Other articles in the Learning Erlang series.
- Learning Erlang.
- Variables, comparisons and dynamic typing. (Learning Erlang 3)
- Modules and functions, Erlang building blocks (Learning Erlang 4).
- Module attributes and compilation (Learning Erlang 5).
- Playing with recursion, (Learning Erlang 6).
- Playing with the file module (part 1). (Learning Erlang 7)
- The file module (part 2). (Learning Erlang 8)
- String manipulation in Erlang. (Learning Erlang 9)
- Records. (Learning Erlang 10)
- Functional arrays. (Learning Erlang 11)
Note of caution. These are my notes while learning Erlang. You are welcome to follow along and use them as a guide. Please make sure to check the Erlang language site
We have a list with some elements and we want to get the first one. As we saw before, assignment is done via pattern matching. So to get the first element on a list we can match it to a variable. Let’s see how we can do this and what works and what doesn’t.
We start by matching (assigning) a list to a variable A and them we try to get the first element from it.
Our first naive attempt is to match the list to another variable. This of course just bounds the list to B.
Second attempt is to match to a list with only one element, but this cause the ‘no match of right hand side value’ exception. Think about, it makes sense.
Remember that we are trying to pattern match here and the lists have not the same number of elements, so no match occurs.
We could write a list on the left side with the exact number of arguments of the list on the right side, but that’s obviously not a proper way to go about it.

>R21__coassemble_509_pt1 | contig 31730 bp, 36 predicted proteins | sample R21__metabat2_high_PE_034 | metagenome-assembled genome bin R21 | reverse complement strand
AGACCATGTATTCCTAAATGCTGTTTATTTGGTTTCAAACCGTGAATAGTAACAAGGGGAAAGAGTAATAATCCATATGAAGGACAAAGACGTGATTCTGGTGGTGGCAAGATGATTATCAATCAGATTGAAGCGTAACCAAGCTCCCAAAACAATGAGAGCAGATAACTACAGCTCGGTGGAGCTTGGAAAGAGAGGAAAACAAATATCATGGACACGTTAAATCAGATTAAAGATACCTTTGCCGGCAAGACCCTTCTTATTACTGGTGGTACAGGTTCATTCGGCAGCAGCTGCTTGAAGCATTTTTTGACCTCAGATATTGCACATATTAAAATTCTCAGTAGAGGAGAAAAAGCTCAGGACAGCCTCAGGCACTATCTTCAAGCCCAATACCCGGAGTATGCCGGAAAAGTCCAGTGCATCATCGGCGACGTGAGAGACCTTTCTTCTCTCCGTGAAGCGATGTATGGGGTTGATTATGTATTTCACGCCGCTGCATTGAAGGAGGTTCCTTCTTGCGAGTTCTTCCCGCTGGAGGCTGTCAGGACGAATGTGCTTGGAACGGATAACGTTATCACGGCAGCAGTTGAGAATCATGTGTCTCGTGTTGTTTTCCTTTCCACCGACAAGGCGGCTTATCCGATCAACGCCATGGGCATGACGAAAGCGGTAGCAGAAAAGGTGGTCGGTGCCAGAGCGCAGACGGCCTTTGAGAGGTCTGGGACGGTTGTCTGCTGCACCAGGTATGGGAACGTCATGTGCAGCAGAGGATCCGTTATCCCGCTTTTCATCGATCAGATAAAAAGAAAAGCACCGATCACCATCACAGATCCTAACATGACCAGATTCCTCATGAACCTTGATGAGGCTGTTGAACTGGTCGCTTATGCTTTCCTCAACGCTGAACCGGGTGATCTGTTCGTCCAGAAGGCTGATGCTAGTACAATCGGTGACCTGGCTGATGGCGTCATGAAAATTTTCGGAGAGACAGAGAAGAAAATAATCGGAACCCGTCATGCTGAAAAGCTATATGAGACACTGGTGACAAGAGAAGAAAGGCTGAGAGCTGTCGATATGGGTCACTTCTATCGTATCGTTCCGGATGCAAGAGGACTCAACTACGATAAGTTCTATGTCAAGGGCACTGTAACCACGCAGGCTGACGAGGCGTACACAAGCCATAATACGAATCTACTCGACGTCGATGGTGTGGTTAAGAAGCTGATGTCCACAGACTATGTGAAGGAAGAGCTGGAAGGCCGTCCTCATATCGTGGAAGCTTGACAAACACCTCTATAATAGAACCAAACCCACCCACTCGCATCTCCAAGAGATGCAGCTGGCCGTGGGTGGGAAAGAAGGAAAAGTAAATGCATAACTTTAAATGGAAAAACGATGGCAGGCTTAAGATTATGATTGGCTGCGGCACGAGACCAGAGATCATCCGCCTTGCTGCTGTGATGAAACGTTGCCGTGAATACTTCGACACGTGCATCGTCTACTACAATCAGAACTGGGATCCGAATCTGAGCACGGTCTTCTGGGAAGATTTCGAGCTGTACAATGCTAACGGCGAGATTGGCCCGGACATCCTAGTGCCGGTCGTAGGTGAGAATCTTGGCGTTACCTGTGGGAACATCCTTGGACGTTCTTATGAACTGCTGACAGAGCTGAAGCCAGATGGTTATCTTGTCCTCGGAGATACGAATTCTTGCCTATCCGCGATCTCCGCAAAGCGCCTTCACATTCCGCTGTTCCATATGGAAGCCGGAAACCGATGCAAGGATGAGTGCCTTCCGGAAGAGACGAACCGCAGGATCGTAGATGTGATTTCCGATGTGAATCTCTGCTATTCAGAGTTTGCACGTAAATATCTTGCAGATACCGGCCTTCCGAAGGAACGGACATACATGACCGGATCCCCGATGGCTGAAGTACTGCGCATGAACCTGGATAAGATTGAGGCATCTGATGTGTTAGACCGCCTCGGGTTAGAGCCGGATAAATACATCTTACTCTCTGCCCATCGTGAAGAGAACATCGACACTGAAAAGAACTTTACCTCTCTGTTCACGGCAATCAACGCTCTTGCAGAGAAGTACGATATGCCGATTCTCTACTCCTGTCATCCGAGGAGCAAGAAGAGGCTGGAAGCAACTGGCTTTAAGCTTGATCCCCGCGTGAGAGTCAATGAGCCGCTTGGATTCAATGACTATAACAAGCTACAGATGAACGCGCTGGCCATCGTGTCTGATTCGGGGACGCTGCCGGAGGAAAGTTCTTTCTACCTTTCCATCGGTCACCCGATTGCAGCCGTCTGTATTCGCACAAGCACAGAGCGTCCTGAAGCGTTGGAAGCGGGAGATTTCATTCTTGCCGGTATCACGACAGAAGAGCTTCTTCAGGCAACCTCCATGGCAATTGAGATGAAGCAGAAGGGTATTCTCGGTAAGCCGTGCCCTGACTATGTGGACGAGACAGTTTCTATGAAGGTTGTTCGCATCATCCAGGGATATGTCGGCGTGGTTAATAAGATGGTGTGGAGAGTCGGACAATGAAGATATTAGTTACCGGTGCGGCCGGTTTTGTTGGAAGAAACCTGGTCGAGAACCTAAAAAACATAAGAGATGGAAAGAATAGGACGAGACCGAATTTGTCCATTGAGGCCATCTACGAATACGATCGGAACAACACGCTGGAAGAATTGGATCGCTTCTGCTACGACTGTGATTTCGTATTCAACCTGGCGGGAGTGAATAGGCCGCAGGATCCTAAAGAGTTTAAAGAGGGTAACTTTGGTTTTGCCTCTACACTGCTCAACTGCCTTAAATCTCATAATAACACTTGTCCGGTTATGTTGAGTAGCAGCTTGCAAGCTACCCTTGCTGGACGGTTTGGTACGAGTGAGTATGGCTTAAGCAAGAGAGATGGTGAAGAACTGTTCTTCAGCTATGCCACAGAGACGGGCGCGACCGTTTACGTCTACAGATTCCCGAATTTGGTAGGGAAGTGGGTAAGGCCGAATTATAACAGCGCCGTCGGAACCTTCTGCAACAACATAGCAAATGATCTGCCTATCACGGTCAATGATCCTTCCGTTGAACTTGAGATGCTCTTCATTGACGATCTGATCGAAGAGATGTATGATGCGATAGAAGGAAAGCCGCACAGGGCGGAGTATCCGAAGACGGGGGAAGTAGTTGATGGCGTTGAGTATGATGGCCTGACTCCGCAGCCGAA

So we can use the ‘_’ char to “ignore” elements on the list. The underscore is a wild card variable. Here, I’m using the pipe operator to differentiate between the head and tail of the list.
Notice that ‘_’ doesn’t get bound to the tail of the list.
We can still use the pipe to bound both the head and the tail to two different variables.
The pipe operator is also known as “cons” or “constructor” operator since it can be used to create lists or add elements to the head of a list.
The last element (after the cons operator) has to be a list to build a proper list. If you don’t do so you will create what is knows as a non proper list. On these types of list, the tail will be treated as an atom and not a list. You can see the example below, the first time we build a non proper list and we get the tail several times (this is very common in Erlang when processing a list using recursion, here I’m doing it manually just to show the problem).
The second time we build a proper list and thus we can process the list without problems.
String those characters together.
You may have noticed that we haven’t play with strings yet. Well, strings are just lists of chars.
We can get the first char of a string using the Head Tails notation. But notice that Head (H) doesn’t match “A” but 65. “A” will match  instead. I think of the double quotes as syntactic sugar to build char lists.
Another way to build char list is using the $ in front of each char.
To work with lists we have lots of functions in the lists module.
Let’s take a look at some of them.
Split and sublist.